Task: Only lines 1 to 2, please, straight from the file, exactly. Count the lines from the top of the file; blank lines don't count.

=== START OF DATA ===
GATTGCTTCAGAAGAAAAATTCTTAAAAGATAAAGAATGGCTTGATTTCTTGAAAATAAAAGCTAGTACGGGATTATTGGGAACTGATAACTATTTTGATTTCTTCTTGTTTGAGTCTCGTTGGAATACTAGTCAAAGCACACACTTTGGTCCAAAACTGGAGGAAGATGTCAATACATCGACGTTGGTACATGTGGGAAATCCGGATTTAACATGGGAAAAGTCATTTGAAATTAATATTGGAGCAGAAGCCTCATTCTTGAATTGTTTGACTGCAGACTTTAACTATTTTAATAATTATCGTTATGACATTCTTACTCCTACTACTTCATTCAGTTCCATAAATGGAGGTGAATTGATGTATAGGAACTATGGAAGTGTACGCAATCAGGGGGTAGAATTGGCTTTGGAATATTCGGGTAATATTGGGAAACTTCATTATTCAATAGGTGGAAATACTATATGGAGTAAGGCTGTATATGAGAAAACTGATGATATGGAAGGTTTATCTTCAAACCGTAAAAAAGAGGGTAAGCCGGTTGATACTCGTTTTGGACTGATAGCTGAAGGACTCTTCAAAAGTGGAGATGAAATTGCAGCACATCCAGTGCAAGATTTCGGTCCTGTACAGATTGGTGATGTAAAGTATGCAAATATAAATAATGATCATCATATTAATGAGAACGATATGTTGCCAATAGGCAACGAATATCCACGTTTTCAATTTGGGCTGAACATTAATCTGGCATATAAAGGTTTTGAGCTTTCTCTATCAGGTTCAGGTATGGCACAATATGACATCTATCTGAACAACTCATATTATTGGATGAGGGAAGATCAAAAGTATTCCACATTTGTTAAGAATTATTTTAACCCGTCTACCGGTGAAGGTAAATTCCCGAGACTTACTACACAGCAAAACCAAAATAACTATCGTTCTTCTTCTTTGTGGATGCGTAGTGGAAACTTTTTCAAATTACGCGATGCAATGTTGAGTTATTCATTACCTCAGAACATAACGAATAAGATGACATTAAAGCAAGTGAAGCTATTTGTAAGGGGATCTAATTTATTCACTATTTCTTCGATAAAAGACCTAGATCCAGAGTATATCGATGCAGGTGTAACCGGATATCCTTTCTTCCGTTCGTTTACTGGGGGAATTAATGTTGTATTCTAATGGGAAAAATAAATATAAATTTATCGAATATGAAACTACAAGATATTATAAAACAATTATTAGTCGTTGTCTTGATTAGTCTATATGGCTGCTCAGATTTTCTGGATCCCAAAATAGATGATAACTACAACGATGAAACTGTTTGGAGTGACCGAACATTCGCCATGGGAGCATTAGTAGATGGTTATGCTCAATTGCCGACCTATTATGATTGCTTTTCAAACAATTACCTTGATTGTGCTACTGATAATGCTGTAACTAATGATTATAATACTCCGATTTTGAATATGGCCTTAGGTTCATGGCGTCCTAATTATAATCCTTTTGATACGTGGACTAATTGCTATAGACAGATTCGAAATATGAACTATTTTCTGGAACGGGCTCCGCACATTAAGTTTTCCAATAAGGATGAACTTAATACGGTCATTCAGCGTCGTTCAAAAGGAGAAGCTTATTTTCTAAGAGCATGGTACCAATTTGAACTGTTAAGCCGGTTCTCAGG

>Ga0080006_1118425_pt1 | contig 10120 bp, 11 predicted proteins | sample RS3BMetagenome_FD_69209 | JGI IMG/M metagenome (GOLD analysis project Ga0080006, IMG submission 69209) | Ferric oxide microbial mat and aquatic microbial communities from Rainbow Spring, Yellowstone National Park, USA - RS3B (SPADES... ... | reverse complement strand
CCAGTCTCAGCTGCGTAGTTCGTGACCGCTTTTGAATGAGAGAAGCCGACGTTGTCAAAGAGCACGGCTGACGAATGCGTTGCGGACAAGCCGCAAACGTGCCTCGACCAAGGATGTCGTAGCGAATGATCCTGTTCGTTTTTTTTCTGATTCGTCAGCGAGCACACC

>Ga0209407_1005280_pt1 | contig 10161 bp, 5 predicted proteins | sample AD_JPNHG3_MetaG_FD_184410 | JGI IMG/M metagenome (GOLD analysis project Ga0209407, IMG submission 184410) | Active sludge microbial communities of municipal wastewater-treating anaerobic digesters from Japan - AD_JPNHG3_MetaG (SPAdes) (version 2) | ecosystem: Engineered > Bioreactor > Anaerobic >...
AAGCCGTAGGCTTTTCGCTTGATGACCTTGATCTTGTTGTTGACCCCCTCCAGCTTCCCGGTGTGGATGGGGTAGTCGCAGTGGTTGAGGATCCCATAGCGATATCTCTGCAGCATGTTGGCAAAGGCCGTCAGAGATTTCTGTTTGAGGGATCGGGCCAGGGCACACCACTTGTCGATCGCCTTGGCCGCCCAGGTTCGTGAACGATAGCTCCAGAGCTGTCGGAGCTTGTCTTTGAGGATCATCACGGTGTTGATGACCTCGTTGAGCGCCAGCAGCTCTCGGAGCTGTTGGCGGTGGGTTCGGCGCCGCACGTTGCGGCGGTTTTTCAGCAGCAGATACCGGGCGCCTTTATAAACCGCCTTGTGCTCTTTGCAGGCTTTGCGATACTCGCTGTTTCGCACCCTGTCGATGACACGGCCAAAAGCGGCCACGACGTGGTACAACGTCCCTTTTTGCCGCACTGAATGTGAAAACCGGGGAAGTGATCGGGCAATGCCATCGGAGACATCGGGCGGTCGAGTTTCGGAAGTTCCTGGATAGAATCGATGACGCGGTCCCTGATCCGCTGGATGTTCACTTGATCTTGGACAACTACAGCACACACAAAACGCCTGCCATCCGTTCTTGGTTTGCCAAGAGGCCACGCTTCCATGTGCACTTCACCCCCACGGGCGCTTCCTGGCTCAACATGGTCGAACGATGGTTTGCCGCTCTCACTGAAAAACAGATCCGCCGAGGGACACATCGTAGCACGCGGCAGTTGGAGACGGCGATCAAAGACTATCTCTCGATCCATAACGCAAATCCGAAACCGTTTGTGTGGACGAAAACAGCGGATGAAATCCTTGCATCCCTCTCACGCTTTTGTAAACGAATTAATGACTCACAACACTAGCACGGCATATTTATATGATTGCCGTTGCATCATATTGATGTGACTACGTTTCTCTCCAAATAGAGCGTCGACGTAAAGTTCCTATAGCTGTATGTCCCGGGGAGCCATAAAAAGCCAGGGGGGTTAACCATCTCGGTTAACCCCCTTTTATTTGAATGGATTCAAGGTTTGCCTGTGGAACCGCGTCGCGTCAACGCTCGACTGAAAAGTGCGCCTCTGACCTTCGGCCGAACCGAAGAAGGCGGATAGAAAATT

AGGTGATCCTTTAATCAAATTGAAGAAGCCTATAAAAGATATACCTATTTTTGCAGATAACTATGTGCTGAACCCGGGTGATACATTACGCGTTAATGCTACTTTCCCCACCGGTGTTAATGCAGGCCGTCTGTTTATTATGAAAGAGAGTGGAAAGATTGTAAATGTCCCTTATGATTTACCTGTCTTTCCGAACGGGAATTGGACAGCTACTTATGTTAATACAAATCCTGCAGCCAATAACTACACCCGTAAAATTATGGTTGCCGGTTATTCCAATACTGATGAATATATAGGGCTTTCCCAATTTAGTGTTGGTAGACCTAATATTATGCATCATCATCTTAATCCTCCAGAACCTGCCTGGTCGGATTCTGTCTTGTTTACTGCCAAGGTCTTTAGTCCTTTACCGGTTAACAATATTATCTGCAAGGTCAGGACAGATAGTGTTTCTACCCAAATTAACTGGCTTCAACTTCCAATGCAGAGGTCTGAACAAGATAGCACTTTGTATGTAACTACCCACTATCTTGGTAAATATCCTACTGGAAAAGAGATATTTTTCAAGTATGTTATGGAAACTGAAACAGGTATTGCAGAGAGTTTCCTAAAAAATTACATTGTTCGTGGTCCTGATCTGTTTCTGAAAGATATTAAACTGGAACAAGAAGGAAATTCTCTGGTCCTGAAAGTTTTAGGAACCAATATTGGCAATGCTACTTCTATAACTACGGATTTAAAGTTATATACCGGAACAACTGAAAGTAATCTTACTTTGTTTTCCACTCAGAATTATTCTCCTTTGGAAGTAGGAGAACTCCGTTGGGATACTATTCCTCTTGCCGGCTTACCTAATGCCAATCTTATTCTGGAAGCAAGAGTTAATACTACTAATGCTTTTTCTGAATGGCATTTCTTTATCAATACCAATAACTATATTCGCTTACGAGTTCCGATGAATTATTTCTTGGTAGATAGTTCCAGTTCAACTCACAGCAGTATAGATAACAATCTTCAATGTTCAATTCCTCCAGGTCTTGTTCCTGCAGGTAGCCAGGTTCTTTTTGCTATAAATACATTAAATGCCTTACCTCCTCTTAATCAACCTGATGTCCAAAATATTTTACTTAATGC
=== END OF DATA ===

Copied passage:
GATTGCTTCAGAAGAAAAATTCTTAAAAGATAAAGAATGGCTTGATTTCTTGAAAATAAAAGCTAGTACGGGATTATTGGGAACTGATAACTATTTTGATTTCTTCTTGTTTGAGTCTCGTTGGAATACTAGTCAAAGCACACACTTTGGTCCAAAACTGGAGGAAGATGTCAATACATCGACGTTGGTACATGTGGGAAATCCGGATTTAACATGGGAAAAGTCATTTGAAATTAATATTGGAGCAGAAGCCTCATTCTTGAATTGTTTGACTGCAGACTTTAACTATTTTAATAATTATCGTTATGACATTCTTACTCCTACTACTTCATTCAGTTCCATAAATGGAGGTGAATTGATGTATAGGAACTATGGAAGTGTACGCAATCAGGGGGTAGAATTGGCTTTGGAATATTCGGGTAATATTGGGAAACTTCATTATTCAATAGGTGGAAATACTATATGGAGTAAGGCTGTATATGAGAAAACTGATGATATGGAAGGTTTATCTTCAAACCGTAAAAAAGAGGGTAAGCCGGTTGATACTCGTTTTGGACTGATAGCTGAAGGACTCTTCAAAAGTGGAGATGAAATTGCAGCACATCCAGTGCAAGATTTCGGTCCTGTACAGATTGGTGATGTAAAGTATGCAAATATAAATAATGATCATCATATTAATGAGAACGATATGTTGCCAATAGGCAACGAATATCCACGTTTTCAATTTGGGCTGAACATTAATCTGGCATATAAAGGTTTTGAGCTTTCTCTATCAGGTTCAGGTATGGCACAATATGACATCTATCTGAACAACTCATATTATTGGATGAGGGAAGATCAAAAGTATTCCACATTTGTTAAGAATTATTTTAACCCGTCTACCGGTGAAGGTAAATTCCCGAGACTTACTACACAGCAAAACCAAAATAACTATCGTTCTTCTTCTTTGTGGATGCGTAGTGGAAACTTTTTCAAATTACGCGATGCAATGTTGAGTTATTCATTACCTCAGAACATAACGAATAAGATGACATTAAAGCAAGTGAAGCTATTTGTAAGGGGATCTAATTTATTCACTATTTCTTCGATAAAAGACCTAGATCCAGAGTATATCGATGCAGGTGTAACCGGATATCCTTTCTTCCGTTCGTTTACTGGGGGAATTAATGTTGTATTCTAATGGGAAAAATAAATATAAATTTATCGAATATGAAACTACAAGATATTATAAAACAATTATTAGTCGTTGTCTTGATTAGTCTATATGGCTGCTCAGATTTTCTGGATCCCAAAATAGATGATAACTACAACGATGAAACTGTTTGGAGTGACCGAACATTCGCCATGGGAGCATTAGTAGATGGTTATGCTCAATTGCCGACCTATTATGATTGCTTTTCAAACAATTACCTTGATTGTGCTACTGATAATGCTGTAACTAATGATTATAATACTCCGATTTTGAATATGGCCTTAGGTTCATGGCGTCCTAATTATAATCCTTTTGATACGTGGACTAATTGCTATAGACAGATTCGAAATATGAACTATTTTCTGGAACGGGCTCCGCACATTAAGTTTTCCAATAAGGATGAACTTAATACGGTCATTCAGCGTCGTTCAAAAGGAGAAGCTTATTTTCTAAGAGCATGGTACCAATTTGAACTGTTAAGCCGGTTCTCAGG

>Ga0080006_1118425_pt1 | contig 10120 bp, 11 predicted proteins | sample RS3BMetagenome_FD_69209 | JGI IMG/M metagenome (GOLD analysis project Ga0080006, IMG submission 69209) | Ferric oxide microbial mat and aquatic microbial communities from Rainbow Spring, Yellowstone National Park, USA - RS3B (SPADES... ... | reverse complement strand